Italy and its top-flight league Serie A have for years been considered one of the cradles of European football. The sport has a wide tradition on the Apennine Peninsula and the popularity of it cannot be underestimated. However, in recent years, Serie A has experienced a rapid qualitative decline, which has also led to a considerable decrease in popularity as well.
In the 1990s and early 2000s, Serie A was at its peak and flourished. The majority of matches were sold out and featured top class players. From Paolo Maldini to Zinedine Zidane and the Flying Dutchman Marco Van Basten. However, at a certain point financial problems struck Italy. This led to Serie A's stagnation compared to the development of football in Germany and UK.
Owners have not been willing to invest as in the past. Moreover, their economic power has weakened even more recently. The reason was the massive influx of Arab, Russian and Chinese billionaires in the European football.
But the issue is not only a matter of finances or quality. Most German and English clubs own a modern stadium. These stadiums generate significant income as well as attract fans and tourists. In Italy, it seems as if time has stopped in the 1990s, as the majority of stadiums are below the modern European standards. Not only that, the stadiums are owned by the municipality or the state. This means that only a part of the income from the stadium’s activity actually ends in the club’s treasury.
According to the ESPN newswire, in the 2014/15 Serie A season almost 8,400,000 people attended the matches. On average that is about 22,000 people per match. But in the same season in the English Premier League almost 13,800,000 people attended the matches averaging about 36,000 people per match. While Serie A has stagnated, the English Premier League has developed and has become much more attractive for an average football fan.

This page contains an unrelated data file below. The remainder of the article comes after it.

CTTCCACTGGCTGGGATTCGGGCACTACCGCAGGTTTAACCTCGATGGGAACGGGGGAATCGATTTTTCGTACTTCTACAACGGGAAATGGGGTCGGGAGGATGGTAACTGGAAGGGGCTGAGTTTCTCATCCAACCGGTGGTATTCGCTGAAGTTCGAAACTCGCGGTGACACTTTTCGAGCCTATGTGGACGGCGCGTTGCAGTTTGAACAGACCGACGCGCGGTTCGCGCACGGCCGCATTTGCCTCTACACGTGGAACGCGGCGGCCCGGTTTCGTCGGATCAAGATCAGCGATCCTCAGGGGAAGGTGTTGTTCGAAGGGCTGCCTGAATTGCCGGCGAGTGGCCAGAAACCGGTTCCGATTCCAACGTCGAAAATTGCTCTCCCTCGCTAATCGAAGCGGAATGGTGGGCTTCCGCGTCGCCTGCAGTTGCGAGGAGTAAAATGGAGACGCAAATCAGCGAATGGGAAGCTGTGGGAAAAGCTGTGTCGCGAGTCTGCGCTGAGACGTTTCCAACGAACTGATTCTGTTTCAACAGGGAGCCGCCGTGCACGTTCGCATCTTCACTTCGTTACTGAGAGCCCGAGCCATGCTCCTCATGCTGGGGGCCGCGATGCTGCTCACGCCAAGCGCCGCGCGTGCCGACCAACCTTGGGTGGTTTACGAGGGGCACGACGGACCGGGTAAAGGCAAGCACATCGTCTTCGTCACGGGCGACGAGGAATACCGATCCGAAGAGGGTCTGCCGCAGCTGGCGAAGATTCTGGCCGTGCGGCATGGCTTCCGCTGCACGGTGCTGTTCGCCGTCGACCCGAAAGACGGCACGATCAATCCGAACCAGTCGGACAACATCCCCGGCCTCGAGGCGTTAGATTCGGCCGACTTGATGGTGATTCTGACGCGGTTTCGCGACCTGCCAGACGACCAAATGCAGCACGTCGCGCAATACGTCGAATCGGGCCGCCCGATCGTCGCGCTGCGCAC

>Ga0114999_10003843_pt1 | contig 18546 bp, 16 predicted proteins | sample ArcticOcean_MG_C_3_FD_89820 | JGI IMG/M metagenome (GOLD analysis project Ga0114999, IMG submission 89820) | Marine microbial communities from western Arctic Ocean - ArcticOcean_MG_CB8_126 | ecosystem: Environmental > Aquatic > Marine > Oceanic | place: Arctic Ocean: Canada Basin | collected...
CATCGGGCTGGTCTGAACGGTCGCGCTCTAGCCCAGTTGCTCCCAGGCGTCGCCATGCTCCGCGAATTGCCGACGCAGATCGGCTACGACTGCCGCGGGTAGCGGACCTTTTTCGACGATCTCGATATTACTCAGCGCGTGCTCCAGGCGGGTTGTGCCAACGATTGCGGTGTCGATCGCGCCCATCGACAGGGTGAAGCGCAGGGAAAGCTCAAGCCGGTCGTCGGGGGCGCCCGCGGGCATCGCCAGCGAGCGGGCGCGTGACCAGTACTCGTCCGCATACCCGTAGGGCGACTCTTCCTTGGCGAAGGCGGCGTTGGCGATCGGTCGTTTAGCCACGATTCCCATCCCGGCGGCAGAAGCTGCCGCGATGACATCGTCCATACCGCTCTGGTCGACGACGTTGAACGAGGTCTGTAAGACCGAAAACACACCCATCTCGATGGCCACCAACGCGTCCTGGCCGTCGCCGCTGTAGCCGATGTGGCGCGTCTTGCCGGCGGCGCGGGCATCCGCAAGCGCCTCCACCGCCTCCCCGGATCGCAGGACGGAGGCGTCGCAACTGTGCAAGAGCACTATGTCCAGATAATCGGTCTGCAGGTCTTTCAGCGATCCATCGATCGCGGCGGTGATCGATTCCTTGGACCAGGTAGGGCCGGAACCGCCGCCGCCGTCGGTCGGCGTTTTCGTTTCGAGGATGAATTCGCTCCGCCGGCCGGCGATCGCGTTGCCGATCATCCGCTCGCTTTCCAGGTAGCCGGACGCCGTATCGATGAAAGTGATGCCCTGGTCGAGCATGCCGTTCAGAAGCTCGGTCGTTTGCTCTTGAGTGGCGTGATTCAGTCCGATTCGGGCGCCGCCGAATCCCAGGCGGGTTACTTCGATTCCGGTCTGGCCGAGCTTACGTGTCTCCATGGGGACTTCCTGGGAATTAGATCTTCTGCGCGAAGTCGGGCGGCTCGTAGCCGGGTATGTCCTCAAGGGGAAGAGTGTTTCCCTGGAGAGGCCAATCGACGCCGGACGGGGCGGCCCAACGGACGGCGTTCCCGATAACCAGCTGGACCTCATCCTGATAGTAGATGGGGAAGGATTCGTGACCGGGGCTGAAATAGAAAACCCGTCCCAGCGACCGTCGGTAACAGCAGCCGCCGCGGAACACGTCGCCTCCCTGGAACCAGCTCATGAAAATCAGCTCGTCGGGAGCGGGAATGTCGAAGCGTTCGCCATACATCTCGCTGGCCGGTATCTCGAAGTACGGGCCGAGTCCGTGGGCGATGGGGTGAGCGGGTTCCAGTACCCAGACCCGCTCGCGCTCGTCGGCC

But the situation may not be as dark as it seems for Italian football just yet. Some clubs, such as Juventus, have already built a new modern stadium seeing immediate effect. The Juventus Stadium was opened in September 2011 for the new Serie A season. In that season a total of 714,000 people attended matches at the new arena averaging over 37,000 people per match.
In the previous season the club had played their home matches at the old Stadio Delle Alpi and the difference was clear. Only about 436,000 people had attended the home matches. That is an average of about 23,000 people per match – much lower figures than in the next season. It is also worth mentioning that while the Delle Alpi was the property of the municipality, the Juventus Stadium is owned by the club itself. The new stadium generates higher income which secures the club the much needed financial stability.
Luckily for Italy, Juventus is not the only club with ambitions to modernize. AS Roma, AC Milan, SSC Napoli and others are planning to either build a stadium of their own or buy out and renovate a stadium of state or city ownership. The goal is to increase the attendance, income and overall popularity of the clubs worldwide. It seems that Italian football could perhaps soon return to its glory days with a more modern and ambitious approach.